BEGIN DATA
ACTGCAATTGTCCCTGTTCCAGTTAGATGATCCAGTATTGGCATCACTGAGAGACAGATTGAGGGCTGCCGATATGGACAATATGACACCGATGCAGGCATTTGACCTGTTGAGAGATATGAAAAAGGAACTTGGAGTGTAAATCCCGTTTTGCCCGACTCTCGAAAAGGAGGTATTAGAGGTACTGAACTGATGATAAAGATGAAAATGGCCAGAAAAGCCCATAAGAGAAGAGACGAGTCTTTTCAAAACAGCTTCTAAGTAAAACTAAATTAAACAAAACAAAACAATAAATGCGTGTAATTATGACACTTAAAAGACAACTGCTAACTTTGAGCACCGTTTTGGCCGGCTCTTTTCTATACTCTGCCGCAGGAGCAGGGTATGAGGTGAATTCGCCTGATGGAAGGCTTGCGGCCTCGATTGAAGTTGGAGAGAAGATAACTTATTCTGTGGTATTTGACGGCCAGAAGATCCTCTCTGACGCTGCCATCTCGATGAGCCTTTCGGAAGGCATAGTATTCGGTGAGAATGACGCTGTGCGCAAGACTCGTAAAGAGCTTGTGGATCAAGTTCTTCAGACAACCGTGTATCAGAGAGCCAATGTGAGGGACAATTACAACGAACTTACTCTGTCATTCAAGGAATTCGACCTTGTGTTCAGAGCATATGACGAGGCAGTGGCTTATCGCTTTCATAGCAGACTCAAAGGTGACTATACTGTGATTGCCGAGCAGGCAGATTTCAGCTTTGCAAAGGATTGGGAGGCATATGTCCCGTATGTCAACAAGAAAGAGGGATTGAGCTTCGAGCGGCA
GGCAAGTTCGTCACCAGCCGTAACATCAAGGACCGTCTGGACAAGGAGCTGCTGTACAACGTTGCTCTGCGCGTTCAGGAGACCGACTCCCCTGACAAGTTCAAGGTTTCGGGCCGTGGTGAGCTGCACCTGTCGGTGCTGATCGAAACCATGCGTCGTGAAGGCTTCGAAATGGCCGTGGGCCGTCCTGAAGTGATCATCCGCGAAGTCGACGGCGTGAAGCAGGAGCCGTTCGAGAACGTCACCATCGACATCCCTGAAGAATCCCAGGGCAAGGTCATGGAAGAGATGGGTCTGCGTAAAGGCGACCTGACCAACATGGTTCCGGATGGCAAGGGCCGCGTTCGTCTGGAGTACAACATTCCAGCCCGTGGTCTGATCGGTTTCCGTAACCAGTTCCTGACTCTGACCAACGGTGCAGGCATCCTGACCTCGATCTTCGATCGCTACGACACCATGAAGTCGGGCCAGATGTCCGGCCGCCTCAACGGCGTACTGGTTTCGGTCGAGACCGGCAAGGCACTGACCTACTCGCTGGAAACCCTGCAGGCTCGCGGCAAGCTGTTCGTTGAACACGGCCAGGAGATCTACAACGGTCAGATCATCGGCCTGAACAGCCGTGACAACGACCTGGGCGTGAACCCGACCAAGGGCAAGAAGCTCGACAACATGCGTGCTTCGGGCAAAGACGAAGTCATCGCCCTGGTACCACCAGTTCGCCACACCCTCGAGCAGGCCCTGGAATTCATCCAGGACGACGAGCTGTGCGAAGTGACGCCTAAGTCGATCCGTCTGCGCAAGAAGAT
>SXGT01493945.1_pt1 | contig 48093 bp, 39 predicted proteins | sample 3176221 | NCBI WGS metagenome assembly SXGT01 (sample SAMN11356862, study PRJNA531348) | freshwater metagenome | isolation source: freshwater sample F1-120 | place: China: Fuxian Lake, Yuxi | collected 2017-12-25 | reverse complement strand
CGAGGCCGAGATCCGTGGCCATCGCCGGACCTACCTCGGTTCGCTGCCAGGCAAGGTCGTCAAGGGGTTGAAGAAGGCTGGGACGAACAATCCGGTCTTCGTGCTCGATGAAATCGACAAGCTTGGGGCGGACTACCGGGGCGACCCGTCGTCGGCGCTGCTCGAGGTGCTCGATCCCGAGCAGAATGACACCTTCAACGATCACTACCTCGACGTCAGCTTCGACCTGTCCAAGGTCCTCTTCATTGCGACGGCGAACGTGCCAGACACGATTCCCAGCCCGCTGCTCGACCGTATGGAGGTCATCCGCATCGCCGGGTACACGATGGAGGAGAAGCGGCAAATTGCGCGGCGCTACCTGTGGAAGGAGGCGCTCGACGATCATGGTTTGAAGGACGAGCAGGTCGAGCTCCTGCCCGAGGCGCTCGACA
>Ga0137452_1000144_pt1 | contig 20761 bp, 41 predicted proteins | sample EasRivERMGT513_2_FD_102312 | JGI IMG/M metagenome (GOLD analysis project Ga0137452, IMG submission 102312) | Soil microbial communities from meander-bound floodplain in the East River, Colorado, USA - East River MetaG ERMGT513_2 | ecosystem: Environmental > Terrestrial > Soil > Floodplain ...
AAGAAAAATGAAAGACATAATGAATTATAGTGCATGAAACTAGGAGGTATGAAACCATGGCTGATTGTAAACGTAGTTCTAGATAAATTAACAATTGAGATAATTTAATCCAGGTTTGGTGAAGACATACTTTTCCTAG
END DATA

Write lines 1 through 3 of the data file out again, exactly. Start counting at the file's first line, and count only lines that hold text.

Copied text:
ACTGCAATTGTCCCTGTTCCAGTTAGATGATCCAGTATTGGCATCACTGAGAGACAGATTGAGGGCTGCCGATATGGACAATATGACACCGATGCAGGCATTTGACCTGTTGAGAGATATGAAAAAGGAACTTGGAGTGTAAATCCCGTTTTGCCCGACTCTCGAAAAGGAGGTATTAGAGGTACTGAACTGATGATAAAGATGAAAATGGCCAGAAAAGCCCATAAGAGAAGAGACGAGTCTTTTCAAAACAGCTTCTAAGTAAAACTAAATTAAACAAAACAAAACAATAAATGCGTGTAATTATGACACTTAAAAGACAACTGCTAACTTTGAGCACCGTTTTGGCCGGCTCTTTTCTATACTCTGCCGCAGGAGCAGGGTATGAGGTGAATTCGCCTGATGGAAGGCTTGCGGCCTCGATTGAAGTTGGAGAGAAGATAACTTATTCTGTGGTATTTGACGGCCAGAAGATCCTCTCTGACGCTGCCATCTCGATGAGCCTTTCGGAAGGCATAGTATTCGGTGAGAATGACGCTGTGCGCAAGACTCGTAAAGAGCTTGTGGATCAAGTTCTTCAGACAACCGTGTATCAGAGAGCCAATGTGAGGGACAATTACAACGAACTTACTCTGTCATTCAAGGAATTCGACCTTGTGTTCAGAGCATATGACGAGGCAGTGGCTTATCGCTTTCATAGCAGACTCAAAGGTGACTATACTGTGATTGCCGAGCAGGCAGATTTCAGCTTTGCAAAGGATTGGGAGGCATATGTCCCGTATGTCAACAAGAAAGAGGGATTGAGCTTCGAGCGGCA
GGCAAGTTCGTCACCAGCCGTAACATCAAGGACCGTCTGGACAAGGAGCTGCTGTACAACGTTGCTCTGCGCGTTCAGGAGACCGACTCCCCTGACAAGTTCAAGGTTTCGGGCCGTGGTGAGCTGCACCTGTCGGTGCTGATCGAAACCATGCGTCGTGAAGGCTTCGAAATGGCCGTGGGCCGTCCTGAAGTGATCATCCGCGAAGTCGACGGCGTGAAGCAGGAGCCGTTCGAGAACGTCACCATCGACATCCCTGAAGAATCCCAGGGCAAGGTCATGGAAGAGATGGGTCTGCGTAAAGGCGACCTGACCAACATGGTTCCGGATGGCAAGGGCCGCGTTCGTCTGGAGTACAACATTCCAGCCCGTGGTCTGATCGGTTTCCGTAACCAGTTCCTGACTCTGACCAACGGTGCAGGCATCCTGACCTCGATCTTCGATCGCTACGACACCATGAAGTCGGGCCAGATGTCCGGCCGCCTCAACGGCGTACTGGTTTCGGTCGAGACCGGCAAGGCACTGACCTACTCGCTGGAAACCCTGCAGGCTCGCGGCAAGCTGTTCGTTGAACACGGCCAGGAGATCTACAACGGTCAGATCATCGGCCTGAACAGCCGTGACAACGACCTGGGCGTGAACCCGACCAAGGGCAAGAAGCTCGACAACATGCGTGCTTCGGGCAAAGACGAAGTCATCGCCCTGGTACCACCAGTTCGCCACACCCTCGAGCAGGCCCTGGAATTCATCCAGGACGACGAGCTGTGCGAAGTGACGCCTAAGTCGATCCGTCTGCGCAAGAAGAT
>SXGT01493945.1_pt1 | contig 48093 bp, 39 predicted proteins | sample 3176221 | NCBI WGS metagenome assembly SXGT01 (sample SAMN11356862, study PRJNA531348) | freshwater metagenome | isolation source: freshwater sample F1-120 | place: China: Fuxian Lake, Yuxi | collected 2017-12-25 | reverse complement strand